As in other Syria war zones in Syria, so too in the renewed fighting in Idlib the Assad regime's main ally has been Russia, which has provided broad military and logistical assistance to Syrian military forces while at the same time spearheading diplomatic contacts on a solution to the crisis. Moscow, recognizing Ankara's lack of desire - and possibly ability as well – to make the Idlib militias disarm or emigrate to other countries, has begun exerting deliberate military pressure. The Russian interest is to end the war in Syria, reduce expenses, and hand full control of the country over to Assad. In addition, Russia has an interest in restoring control of Idlib to the Syrian regime due to the proximity to Latakia, site of the Russian airbase of Khmeimim, which has been hit more than once by fire from local rebels.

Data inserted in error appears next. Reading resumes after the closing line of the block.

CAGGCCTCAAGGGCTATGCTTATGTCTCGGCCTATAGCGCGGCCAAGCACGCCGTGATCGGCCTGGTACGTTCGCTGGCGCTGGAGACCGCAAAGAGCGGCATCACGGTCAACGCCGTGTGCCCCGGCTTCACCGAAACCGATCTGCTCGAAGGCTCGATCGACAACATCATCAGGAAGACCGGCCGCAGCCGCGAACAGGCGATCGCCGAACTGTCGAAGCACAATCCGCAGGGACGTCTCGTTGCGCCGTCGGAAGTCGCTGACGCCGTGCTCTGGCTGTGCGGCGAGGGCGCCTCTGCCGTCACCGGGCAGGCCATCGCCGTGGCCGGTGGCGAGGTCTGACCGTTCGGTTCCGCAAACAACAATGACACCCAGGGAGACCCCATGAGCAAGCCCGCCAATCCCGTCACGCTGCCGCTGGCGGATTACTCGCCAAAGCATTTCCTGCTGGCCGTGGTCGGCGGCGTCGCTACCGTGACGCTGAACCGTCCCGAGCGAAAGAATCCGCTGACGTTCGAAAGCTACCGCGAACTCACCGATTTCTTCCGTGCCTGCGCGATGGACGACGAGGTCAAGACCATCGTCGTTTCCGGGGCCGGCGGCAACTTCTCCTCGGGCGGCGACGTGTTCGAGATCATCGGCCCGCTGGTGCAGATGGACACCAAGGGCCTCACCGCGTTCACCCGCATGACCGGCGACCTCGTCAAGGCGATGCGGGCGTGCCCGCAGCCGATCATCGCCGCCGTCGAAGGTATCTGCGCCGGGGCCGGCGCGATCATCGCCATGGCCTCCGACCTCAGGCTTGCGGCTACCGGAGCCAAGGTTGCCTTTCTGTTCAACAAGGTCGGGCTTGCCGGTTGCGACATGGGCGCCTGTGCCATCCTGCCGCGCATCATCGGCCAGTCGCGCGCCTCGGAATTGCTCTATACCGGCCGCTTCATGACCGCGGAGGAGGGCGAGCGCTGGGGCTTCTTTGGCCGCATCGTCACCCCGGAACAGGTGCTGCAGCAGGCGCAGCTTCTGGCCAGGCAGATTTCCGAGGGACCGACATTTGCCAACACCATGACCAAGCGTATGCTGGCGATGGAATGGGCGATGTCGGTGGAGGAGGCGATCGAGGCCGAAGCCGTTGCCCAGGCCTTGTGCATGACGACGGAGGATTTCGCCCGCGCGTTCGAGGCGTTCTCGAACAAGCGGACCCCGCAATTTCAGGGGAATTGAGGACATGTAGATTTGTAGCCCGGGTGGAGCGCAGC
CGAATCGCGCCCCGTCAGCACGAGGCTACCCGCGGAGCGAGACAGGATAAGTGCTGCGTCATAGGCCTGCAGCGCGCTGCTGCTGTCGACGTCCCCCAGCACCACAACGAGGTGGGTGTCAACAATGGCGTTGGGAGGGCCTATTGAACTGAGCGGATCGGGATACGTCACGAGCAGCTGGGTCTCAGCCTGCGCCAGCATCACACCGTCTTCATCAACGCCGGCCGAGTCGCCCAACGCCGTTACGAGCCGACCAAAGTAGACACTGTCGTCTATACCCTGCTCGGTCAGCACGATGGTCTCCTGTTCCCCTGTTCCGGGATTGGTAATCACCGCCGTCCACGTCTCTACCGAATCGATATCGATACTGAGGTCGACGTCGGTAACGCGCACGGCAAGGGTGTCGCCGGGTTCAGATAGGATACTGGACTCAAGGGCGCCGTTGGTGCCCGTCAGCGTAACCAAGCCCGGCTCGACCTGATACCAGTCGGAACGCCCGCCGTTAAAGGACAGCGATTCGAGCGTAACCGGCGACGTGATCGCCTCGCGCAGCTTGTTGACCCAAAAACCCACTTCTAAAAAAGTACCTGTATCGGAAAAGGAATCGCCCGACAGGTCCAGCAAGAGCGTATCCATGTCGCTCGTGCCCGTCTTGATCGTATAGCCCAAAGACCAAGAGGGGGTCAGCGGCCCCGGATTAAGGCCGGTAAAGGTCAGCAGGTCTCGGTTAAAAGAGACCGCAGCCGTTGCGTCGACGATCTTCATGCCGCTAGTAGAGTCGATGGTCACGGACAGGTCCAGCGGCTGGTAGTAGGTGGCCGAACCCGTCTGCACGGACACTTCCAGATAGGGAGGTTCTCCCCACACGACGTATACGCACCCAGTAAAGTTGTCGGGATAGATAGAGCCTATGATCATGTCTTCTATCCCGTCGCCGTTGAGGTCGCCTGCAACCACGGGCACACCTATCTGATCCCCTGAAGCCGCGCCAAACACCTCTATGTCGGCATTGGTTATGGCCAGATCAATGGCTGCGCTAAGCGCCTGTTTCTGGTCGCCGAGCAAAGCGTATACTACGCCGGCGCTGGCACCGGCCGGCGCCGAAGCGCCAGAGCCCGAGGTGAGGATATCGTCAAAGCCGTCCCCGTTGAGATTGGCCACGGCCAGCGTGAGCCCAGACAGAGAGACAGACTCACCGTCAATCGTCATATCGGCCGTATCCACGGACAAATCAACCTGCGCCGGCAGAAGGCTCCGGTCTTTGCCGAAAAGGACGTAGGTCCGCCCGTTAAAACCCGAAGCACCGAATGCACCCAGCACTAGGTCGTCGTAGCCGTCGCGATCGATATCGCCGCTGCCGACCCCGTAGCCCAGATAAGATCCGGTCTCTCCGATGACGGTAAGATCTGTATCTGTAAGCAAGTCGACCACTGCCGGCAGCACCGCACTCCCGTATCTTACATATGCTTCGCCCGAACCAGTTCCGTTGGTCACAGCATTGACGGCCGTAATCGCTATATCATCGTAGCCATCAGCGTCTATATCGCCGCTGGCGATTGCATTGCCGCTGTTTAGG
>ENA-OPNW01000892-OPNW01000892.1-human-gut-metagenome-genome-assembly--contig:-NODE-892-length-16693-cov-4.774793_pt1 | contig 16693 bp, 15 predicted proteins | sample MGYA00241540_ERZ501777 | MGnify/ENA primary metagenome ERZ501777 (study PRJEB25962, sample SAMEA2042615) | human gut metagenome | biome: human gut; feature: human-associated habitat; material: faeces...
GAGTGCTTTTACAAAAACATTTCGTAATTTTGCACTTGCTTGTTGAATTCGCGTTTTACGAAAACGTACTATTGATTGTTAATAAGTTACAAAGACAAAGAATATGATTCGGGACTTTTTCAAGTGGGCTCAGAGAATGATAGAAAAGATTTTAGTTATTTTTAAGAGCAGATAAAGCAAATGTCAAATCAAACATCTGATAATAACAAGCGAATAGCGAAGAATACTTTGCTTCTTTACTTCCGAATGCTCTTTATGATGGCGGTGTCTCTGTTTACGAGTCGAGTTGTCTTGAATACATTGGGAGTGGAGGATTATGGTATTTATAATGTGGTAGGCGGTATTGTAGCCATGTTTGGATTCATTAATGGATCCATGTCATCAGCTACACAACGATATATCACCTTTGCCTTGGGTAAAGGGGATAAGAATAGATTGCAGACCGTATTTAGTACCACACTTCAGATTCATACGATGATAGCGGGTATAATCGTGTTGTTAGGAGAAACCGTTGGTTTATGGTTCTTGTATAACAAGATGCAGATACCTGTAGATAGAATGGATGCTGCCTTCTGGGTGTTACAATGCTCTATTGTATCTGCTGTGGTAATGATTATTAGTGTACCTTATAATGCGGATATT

Thus far the frequent diplomatic talks between Moscow and Ankara, like past agreements, have failed to produce a solution, and there has been a rather unusual blame game between the sides. Yet Russia still views Turkey as an important ally in the Astana process, which was meant to bring about a political arrangement in Syria, and Idlib presents an important testing ground for the future of relations between the countries. This theater is also important in the context of the political campaign that Russia pursues vis-à-vis the United States, so Moscow will be compelled to maneuver cautiously among all parties.
The Syrian Population